Mayor Martin J. Walsh said Thursday that two city school employees have been placed on administrative leave as officials investigate why fountains in some schools were mistakenly turned on before water testing was complete, potentially exposing children to water tainted with lead.
The Boston Water and Sewer Commission has also been mobilized to assist the school department as it grapples with the fallout after high lead levels were found in water at several schools, he said.
“We’re getting down to the root cause of what’s happening here,” Walsh told reporters. “It certainly concerns me that we’re putting the health of our kids at risk.”
The two employees, who work for the BPS facilities department, were not identified.
Several parents expressed worries over the health of their children — and frustration with school officials.
“At this point, I have zero trust in what they are saying because new stuff keeps popping up,” said parent Tonya Tedesco.
Children as well as pregnant women and their fetuses are particularly vulnerable when it comes to lead. Exposure has been linked to IQ deficits, shortened attention spans, behavioral problems, hearing damage, stunted growth, and lowered birth weight.
Worries about lead contamination have risen nationwide after the crisis in Flint, Mich., prompting water systems and schools around the country to explore the issue, sometimes unearthing serious problems.
Natick school officials announced this week that recent testing had found high lead and copper levels in dozens of faucets and fountains in schools across the district, but said the water is now safe.
Officials in Massachusetts recently earmarked $2 million to test for lead in water at public schools statewide.
In Boston, most schools use bottled water — and have done so since the late 1980s — because of lead concerns that stem from aging plumbing.
Last year, as part of a measure to try to reduce the district’s costly reliance on bottled water, Boston launched a program to restore fountains, starting with several schools.
The project stalled recently after testing found high lead levels in some of the new fountains.
Officials had previously said none of those fountains had been turned on since being installed. But they revealed Wednesday that fountains were temporarily turned on earlier than they should have been, potentially exposing children at four schools to water with harmful amounts of lead.
Officials blamed the mistake on a lack of communication between school district employees and a third-party contractor.
School officials have said they are investigating the miscommunication as well as what caused the higher lead levels. And they are holding off on the plan to restore fountains at more schools until they develop a more-detailed plan.
The district also stepped up testing of water in schools this spring, aiming to check each building at least once annually. Previously, it had only done enough testing to meet regulatory requirements — testing two schools per year, which left some schools untested for years.
The latest round of testing revealed high lead levels in another four schools, bringing the total to eight: Boston Latin Academy, Murphy K-8 School, Kenny Elementary School, Hernandez K-8 School, Mather Elementary School, Lee K-8 School, Curley K-8 School, and Another Course to College.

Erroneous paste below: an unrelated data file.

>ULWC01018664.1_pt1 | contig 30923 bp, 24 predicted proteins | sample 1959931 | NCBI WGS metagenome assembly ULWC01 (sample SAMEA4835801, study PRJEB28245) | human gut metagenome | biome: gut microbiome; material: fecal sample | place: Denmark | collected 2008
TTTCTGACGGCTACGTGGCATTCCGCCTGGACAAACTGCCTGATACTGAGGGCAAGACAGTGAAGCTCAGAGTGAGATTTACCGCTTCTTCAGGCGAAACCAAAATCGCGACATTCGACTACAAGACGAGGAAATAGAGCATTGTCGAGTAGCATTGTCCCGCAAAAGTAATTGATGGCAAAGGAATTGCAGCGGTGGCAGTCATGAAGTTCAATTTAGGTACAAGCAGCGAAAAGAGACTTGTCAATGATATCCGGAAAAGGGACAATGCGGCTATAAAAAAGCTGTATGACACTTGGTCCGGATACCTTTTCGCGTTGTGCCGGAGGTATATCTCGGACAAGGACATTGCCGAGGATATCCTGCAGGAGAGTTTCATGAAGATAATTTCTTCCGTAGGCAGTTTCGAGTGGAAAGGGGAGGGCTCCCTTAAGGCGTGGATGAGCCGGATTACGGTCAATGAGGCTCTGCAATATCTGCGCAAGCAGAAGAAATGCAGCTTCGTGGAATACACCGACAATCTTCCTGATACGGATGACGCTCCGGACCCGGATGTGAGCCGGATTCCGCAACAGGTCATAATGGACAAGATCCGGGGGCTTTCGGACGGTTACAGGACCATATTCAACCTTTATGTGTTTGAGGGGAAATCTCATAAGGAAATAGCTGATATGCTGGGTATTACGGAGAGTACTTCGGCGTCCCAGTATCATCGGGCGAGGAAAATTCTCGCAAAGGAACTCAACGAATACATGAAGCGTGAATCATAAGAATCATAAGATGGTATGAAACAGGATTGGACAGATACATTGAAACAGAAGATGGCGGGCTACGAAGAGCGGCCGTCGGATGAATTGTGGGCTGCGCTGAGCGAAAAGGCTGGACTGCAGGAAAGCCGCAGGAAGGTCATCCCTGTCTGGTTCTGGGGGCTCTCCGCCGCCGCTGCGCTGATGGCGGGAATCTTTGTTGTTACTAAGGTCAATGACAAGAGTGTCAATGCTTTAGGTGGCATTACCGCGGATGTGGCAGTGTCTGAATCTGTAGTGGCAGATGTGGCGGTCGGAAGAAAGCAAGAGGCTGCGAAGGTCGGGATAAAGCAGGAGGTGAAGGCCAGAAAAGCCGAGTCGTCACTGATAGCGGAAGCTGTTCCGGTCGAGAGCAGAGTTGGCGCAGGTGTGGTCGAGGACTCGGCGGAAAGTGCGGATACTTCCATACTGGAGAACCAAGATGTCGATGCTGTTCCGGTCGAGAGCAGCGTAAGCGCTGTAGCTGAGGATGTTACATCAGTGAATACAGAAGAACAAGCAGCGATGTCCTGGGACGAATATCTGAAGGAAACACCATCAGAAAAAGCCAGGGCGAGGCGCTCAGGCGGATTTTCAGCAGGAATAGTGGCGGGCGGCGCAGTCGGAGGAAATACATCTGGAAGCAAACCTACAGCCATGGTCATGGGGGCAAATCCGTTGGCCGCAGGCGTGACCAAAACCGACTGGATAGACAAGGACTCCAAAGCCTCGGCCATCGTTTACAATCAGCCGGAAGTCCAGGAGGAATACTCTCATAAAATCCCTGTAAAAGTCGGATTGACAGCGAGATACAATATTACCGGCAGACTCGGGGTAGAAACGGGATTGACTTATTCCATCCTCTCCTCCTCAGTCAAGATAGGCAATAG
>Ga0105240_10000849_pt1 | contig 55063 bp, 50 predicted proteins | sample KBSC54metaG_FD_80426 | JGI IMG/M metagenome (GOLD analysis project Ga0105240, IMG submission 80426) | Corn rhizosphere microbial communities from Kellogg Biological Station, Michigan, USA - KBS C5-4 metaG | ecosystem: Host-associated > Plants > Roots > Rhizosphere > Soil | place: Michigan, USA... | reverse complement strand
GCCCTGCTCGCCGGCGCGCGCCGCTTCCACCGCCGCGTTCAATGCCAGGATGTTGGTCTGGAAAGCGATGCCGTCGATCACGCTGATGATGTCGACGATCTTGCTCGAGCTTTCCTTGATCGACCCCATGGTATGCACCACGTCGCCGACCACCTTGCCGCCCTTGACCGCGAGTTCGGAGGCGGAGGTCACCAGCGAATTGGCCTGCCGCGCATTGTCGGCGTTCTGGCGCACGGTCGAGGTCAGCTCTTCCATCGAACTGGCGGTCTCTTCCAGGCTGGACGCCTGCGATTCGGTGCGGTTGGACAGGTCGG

The affected fountains have been shut off and replaced with bottled water, officials said. Parents with children at those schools have been notified, and results of sampling for all schools that recently underwent testing have been posted online at www.bostonpublicschools.org/water.
Schools Superintendent Tommy Chang said in a statement that department officials “are confident that all active water fountains meet state standards and are fine for students and faculty use.”
Jerry Mogul, executive director of Massachusetts Advocates for Children, said the organization is particularly concerned about the potential effects on children in preschool programs — such as those at the Kenny School and the Murphy School.
“No child should be exposed to lead in the drinking water in schools, particularly younger children under age 5 who are also more likely to be exposed to other environmental sources of lead,” Mogul said in an e-mail. “For them, even levels of lead in school fountains below the EPA or state limit are a concern.”
Odette Williamson, who has a son one of the affected schools and a daughter in another, called the situation outrageous. She said the school department should pay for children to be tested for lead exposure.
“Parents should not have to bear the financial burden,” Williamson said.
In a statement, BPS said that “many health care providers, such as MassHealth, cover the cost of lead testing,” and that its health services staff and the city’s health commission are available to answer health-related questions.
The school department also plans to hold two family information sessions next week.
John Sullivan, chief engineer for the Boston Water and Sewer Commission, where he has worked for the past four decades, said Walsh called him to help BPS.
Sullivan, who recently lent his expertise in Flint, said he’s working with the school department to develop strict testing protocols and to ensure fountains with potential problems are not activated.
“The plan’s got to be methodical so you don’t make a mistake,” he said.
“They had a bump in the road before I was even involved here,” added Sullivan. But, “everything they’re doing now — I’m very confident it will work.”